The update is around 2.2GB in size and will be released on a rolling basis, so it may take some time to reach all users. You can check if One UI 6.0 is available in your country by going to the phone’s Settings » Software update menu and selecting Download and install. We also have the Android 14 firmware in our firmware library, which can be used to upgrade the device over a USB connection on a Windows PC.

The video above will take you through some of the best new features that Android 14 and One UI 6 bring to Galaxy devices, so don’t forget to check it out by hitting the play button. But keep in mind that some of the features may not be available on the Galaxy A52 as the phone launched nearly three years ago and software support for it is on its last legs.

The final feature update for the Galaxy A52 (and the A52 5G and A52s) is likely to be One UI 6.1, which will make its debut on the Galaxy S24 on January 17. However, all Galaxy A52 models will continue receiving regular security updates for at least another year after they get One UI 6.1.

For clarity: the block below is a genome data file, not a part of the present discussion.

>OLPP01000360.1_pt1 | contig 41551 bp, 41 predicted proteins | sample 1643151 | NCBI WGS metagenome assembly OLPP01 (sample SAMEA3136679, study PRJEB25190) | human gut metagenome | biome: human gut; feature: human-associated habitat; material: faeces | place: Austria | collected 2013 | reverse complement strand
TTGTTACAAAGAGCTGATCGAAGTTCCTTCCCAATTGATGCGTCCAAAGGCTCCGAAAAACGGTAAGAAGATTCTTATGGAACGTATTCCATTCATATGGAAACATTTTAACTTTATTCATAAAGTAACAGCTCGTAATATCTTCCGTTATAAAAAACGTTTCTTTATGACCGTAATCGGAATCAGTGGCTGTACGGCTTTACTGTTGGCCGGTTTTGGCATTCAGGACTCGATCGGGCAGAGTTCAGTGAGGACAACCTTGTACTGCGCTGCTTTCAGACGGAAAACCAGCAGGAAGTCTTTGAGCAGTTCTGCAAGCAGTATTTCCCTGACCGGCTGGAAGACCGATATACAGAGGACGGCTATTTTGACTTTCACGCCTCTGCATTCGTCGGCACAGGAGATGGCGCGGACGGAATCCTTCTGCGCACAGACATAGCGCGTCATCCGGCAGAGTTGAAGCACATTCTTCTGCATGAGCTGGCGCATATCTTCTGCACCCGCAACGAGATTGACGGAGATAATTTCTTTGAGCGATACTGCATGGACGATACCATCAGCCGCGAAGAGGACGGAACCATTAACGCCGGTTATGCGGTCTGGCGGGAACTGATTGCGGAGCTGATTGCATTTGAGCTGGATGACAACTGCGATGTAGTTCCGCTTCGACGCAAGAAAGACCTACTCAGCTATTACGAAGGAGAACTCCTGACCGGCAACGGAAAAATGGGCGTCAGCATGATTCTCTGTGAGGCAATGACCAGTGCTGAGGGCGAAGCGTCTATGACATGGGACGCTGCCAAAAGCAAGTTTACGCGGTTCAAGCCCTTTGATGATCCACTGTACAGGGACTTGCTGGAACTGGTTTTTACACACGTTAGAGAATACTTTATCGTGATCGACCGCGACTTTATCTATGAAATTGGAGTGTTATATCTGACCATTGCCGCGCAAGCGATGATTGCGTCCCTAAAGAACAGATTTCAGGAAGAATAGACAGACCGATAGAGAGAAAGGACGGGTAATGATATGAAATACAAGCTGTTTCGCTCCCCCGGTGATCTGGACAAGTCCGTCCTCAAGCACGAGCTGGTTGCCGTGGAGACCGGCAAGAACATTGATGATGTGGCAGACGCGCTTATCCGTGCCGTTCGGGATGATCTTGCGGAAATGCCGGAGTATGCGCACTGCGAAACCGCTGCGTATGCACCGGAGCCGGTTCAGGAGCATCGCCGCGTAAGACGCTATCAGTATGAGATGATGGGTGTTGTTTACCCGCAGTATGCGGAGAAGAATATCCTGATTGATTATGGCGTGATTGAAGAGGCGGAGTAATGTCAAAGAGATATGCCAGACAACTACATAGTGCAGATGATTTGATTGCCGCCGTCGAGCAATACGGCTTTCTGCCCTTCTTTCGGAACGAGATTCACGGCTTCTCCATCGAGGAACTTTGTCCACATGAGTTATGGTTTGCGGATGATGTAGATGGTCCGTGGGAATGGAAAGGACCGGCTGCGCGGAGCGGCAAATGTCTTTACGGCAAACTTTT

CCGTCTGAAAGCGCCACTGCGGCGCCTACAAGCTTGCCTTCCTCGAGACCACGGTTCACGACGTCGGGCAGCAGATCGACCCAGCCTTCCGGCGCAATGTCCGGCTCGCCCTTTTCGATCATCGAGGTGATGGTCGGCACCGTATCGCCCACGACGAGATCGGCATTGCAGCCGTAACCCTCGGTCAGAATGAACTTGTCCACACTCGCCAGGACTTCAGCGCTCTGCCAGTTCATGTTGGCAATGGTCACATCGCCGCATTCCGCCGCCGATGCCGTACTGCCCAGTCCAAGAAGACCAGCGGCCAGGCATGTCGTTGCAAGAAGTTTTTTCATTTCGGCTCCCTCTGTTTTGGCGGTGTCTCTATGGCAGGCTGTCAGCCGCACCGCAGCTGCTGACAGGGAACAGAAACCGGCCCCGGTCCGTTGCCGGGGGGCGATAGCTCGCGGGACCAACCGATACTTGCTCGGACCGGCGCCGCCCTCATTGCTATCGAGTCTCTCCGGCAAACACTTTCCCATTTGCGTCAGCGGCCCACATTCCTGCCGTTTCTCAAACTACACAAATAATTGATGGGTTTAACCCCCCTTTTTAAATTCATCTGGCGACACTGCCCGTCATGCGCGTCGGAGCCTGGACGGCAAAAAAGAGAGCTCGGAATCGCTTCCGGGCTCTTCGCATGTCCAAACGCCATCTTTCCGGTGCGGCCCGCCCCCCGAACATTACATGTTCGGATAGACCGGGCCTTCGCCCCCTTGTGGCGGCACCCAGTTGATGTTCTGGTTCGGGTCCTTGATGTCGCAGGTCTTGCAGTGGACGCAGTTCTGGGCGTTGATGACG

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Google is finally saying goodbye to Google Play Movies & TV

Google is about to fully move on from the Google Play Movies & TV. It had already moved Android and iOS users to the Google TV app, removed the app from every Roku and most smart TVs, and pulled the app from Android TV in October. In a recently published support document, however, Google detailed the ways you’ll be able to watch the shows and movies you’ve bought through Google Play Movies & TV once the brand is gone for good in January.

If you have a TV or streaming device powered by Android TV, you can watch things you’ve purchased or things you want to rent from the Shop tab starting January 17th, according to Google. If you have a cable box or a set-top box that runs Android TV, you’ll watch / rent from the YouTube app starting that same day. And on a browser, YouTube is the place to go, too.

Google has been slowly pushing users away from Google Play Movies & TV for quite awhile, and 9to5Google reports that the Google Play Movies & TV app on Android TV has already started pointing to the Shop tab, so hopefully these changes won’t make for too jarring of a transition. Notably, you’ll still be able to watch the things you’ve purchased even though you’ll be getting the content from a different place, which is better than Sony’s announcement that it will be removing Discovery content that users paid for from their libraries.

Google isn’t the only one consolidating its entertainment apps and platforms. Apple introduced a refreshed TV app that lets you access things like Apple TV Plus as well as buy and rent shows and movies all in one app.